in accordance with the Scriptures;
        he ascended into heaven
            and is seated at the right hand of the Father.
These lines contain two semicolons, which appear nowhere else in the creed. One can probably justify the semicolons, but periods would be more easily defended and would be more consistent with punctuation elsewhere in the creed. Likewise, the colon after “he came down from heaven” four lines earlier could reasonably be replaced by a semicolon or (preferably) a period. The editors of the prayer book seem to have been too clever by half.

Returning to the six lines referred to above, I find it impossible to understand the indentation. Are the second through sixth lines intended to be a continuation of the first? The indentation of the fourth and sixth lines clearly are intended as extensions of the third and fifth lines, but why have those lines been indented relative to the first? The formatting simply makes no sense.

The remainder of the creed is consistent with the pattern noted earlier, however: indentation identifies one of the three major paragraphs, and further indentation indicates continuation of a thought.

So how might we better read the creed? Clearly, the congregation should pause at the end of lines, except where one line is continued on the next. As for the six problematic lines discussed above, the second through sixth lines should be treated as though they were rendered with one fewer level of indentation. The lines
    He will come again in glory to judge the living and the dead,
        and his kingdom will have no end.
will necessarily require a bit of a pause between them, though perhaps less than is customary. The result would sound something like the following:


Finally, as readers might have inferred above, I think the creed is unhelpfully punctuated. Indentation aside, there are commas missing in some places and extraneous commas in others. (I am a big fan of commas, particularly if text is to be read aloud.) For consistency, I would put commas after introductory phrases and eliminate commas serving no obvious purpose. (Compound predicates need no  separating commas; compound sentences do.) I would replace colons and semicolons with periods, and I would make a few additional changes. Without undue concern for prayer book pagination, the result would be something like this:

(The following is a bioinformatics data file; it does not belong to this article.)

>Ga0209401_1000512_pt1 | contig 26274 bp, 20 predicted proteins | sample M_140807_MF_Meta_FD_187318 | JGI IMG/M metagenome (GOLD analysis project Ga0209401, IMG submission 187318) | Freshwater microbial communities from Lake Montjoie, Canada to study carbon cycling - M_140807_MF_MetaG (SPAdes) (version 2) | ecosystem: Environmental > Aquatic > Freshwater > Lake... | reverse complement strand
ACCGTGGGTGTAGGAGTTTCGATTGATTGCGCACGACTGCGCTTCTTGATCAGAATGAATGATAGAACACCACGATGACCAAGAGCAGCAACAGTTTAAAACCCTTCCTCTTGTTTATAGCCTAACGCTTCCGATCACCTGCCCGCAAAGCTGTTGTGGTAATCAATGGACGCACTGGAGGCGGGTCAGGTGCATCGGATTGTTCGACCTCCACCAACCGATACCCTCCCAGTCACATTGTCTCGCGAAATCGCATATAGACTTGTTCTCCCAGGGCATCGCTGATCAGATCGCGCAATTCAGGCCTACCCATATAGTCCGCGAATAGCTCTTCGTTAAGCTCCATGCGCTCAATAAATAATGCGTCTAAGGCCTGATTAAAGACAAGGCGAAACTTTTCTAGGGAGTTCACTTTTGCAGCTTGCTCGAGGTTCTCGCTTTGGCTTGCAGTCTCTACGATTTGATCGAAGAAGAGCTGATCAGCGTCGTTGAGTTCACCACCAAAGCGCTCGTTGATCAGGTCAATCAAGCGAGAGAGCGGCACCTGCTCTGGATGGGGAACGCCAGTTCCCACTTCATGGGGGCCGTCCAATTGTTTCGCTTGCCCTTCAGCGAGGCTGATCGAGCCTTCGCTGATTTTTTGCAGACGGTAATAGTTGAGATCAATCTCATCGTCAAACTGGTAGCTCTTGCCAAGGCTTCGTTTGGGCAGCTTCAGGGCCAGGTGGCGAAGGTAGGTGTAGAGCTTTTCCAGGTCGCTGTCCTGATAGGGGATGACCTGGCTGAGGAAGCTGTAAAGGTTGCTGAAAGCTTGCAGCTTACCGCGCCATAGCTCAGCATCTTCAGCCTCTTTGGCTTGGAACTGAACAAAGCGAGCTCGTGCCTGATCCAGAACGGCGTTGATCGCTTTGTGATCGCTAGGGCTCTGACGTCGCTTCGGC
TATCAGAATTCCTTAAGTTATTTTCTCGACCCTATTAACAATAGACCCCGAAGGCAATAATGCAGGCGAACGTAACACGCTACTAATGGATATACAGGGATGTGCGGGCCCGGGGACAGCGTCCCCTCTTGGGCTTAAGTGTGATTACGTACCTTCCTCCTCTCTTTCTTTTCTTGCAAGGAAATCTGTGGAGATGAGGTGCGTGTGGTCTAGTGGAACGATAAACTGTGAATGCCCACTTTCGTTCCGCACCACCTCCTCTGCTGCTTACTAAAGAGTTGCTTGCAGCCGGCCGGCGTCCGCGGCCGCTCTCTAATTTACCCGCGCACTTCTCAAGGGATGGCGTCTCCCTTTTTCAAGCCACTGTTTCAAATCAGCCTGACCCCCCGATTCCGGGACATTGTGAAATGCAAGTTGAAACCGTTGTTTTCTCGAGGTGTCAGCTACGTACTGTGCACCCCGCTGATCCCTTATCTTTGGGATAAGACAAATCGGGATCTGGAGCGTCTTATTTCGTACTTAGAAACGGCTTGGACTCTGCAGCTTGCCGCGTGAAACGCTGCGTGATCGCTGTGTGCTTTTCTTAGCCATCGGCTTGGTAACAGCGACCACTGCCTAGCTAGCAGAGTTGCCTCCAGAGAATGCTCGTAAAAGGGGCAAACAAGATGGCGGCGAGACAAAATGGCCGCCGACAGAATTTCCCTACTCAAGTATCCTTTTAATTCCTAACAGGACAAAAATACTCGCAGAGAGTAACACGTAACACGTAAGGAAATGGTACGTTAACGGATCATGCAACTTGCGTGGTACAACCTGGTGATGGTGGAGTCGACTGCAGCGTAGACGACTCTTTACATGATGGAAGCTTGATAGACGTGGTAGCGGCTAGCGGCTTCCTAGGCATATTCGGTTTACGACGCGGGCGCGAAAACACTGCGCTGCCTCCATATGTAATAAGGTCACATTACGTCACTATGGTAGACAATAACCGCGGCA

We believe in one God,
    the Father, the Almighty,
    maker of heaven and earth,
    of all that is, seen and unseen.

We believe in one Lord, Jesus Christ,
    the only Son of God,
    eternally begotten of the Father,
    God from God, Light from Light,
    true God from true God,
    begotten, not made,
    of one Being with the Father.
    Through him, all things were made.
    For us and for our salvation, he came down from heaven.
    By the power of the Holy Spirit,
        he became incarnate from the Virgin Mary and was made man.
    For our sake, he was crucified under Pontius Pilate.
    He suffered death and was buried.
    On the third day, he rose again, in accordance with the Scriptures.
    He ascended into heaven and is seated at the right hand of the Father.
    He will come again in glory to judge the living and the dead,
        and his kingdom will have no end.

We believe in the Holy Spirit, the Lord, the giver of life,
    who proceeds from the Father and the Son.
    With the Father and the Son, he is worshiped and glorified.
    He has spoken through the Prophets.
    We believe in one holy, catholic, and apostolic Church.
    We acknowledge one baptism for the forgiveness of sins.
    We look for the resurrection of the dead
        and the life of the world to come. Amen.
Permit me to close with a theological question that occurred to me as I was writing this essay. What is one to make of  “he rose again”? When did the Son of God rise the first time? Presumably, the phrase means something like “became a living being again,” but the phrase is peculiar.

2 comments:

  1. The Greek is "anistemi," the Latin, the Latin, "resurrexit." Past perfect. A parallel might be, "he fell and got up again." The theological idea is that Jesus in the resurrection "returns" --he is the same Jesus they had known before, glorified, and not a "new Jesus."

    ReplyDelete
  2. Thanks, Bruce. That’s helpful, but the English of the BCP isn’t.

    ReplyDelete